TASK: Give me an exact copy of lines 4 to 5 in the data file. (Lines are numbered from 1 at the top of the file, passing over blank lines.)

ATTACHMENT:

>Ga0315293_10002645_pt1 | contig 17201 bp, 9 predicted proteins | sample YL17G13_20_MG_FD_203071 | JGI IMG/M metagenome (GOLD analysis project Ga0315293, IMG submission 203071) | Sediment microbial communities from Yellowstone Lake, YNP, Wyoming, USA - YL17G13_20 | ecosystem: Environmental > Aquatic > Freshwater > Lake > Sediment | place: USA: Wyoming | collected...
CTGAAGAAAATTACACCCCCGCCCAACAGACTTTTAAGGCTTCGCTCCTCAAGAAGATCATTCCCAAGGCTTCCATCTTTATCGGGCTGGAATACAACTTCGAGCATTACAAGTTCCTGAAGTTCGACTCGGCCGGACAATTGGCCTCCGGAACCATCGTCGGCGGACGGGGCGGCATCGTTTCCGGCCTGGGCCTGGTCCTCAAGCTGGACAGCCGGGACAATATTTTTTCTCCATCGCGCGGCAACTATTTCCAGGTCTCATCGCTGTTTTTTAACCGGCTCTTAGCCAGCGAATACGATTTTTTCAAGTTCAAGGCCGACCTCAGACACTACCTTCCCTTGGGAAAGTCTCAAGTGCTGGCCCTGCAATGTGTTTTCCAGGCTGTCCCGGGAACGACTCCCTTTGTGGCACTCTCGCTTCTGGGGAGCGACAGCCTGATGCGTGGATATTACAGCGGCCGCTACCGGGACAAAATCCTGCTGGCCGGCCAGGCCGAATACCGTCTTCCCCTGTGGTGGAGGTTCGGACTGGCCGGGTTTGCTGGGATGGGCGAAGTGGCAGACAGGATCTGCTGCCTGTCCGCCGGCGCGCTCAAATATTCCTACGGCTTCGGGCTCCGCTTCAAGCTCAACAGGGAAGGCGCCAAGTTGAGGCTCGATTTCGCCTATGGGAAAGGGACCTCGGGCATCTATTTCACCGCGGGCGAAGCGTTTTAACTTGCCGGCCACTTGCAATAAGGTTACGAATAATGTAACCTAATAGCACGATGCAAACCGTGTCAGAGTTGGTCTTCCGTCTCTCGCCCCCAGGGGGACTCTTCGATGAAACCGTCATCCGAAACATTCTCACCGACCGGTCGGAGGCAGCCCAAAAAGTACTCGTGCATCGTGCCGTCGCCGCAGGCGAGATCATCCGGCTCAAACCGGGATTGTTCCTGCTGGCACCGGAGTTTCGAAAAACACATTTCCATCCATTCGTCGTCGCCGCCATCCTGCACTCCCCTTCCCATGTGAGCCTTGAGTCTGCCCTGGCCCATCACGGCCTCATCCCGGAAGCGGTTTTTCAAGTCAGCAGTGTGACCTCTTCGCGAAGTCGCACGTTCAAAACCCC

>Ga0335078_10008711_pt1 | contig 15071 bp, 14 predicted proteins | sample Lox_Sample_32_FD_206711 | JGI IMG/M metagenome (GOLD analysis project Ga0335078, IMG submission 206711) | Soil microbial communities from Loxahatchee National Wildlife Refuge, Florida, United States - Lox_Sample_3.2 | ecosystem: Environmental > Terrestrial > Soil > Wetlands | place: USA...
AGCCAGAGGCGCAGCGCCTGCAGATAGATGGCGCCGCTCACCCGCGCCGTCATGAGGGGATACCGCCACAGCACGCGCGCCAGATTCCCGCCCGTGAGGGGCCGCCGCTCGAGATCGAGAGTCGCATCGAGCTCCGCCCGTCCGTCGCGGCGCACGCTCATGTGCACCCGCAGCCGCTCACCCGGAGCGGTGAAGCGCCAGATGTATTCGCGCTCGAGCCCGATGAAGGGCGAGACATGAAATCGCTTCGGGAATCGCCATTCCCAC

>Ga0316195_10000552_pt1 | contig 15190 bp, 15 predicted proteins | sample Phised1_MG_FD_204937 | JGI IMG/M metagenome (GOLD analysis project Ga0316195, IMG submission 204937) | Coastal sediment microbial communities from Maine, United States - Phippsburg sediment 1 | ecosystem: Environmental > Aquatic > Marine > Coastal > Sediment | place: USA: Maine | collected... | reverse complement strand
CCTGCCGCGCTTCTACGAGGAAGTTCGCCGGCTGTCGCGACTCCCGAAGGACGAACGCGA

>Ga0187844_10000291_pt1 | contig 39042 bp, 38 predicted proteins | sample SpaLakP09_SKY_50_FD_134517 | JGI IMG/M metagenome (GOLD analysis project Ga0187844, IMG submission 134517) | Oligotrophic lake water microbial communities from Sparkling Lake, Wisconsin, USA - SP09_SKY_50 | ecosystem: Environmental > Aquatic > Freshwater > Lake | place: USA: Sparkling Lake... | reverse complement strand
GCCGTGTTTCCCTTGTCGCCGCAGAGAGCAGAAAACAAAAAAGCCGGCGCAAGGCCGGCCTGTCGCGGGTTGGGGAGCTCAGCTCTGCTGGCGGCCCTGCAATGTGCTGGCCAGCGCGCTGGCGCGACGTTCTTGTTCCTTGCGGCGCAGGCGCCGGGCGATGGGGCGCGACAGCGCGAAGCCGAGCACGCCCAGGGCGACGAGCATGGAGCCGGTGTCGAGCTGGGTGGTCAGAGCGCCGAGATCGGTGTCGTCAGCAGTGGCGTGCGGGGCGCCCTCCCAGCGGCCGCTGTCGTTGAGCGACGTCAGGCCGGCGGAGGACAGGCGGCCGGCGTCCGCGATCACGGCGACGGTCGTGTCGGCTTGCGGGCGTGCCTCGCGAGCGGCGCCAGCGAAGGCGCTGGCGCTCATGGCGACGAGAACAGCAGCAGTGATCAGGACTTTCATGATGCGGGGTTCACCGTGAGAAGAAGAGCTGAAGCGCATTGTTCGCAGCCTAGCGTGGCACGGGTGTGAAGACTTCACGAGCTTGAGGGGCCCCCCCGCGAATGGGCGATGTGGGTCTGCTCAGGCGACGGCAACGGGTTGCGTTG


AGCCAGAGGCGCAGCGCCTGCAGATAGATGGCGCCGCTCACCCGCGCCGTCATGAGGGGATACCGCCACAGCACGCGCGCCAGATTCCCGCCCGTGAGGGGCCGCCGCTCGAGATCGAGAGTCGCATCGAGCTCCGCCCGTCCGTCGCGGCGCACGCTCATGTGCACCCGCAGCCGCTCACCCGGAGCGGTGAAGCGCCAGATGTATTCGCGCTCGAGCCCGATGAAGGGCGAGACATGAAATCGCTTCGGGAATCGCCATTCCCAC

>Ga0316195_10000552_pt1 | contig 15190 bp, 15 predicted proteins | sample Phised1_MG_FD_204937 | JGI IMG/M metagenome (GOLD analysis project Ga0316195, IMG submission 204937) | Coastal sediment microbial communities from Maine, United States - Phippsburg sediment 1 | ecosystem: Environmental > Aquatic > Marine > Coastal > Sediment | place: USA: Maine | collected... | reverse complement strand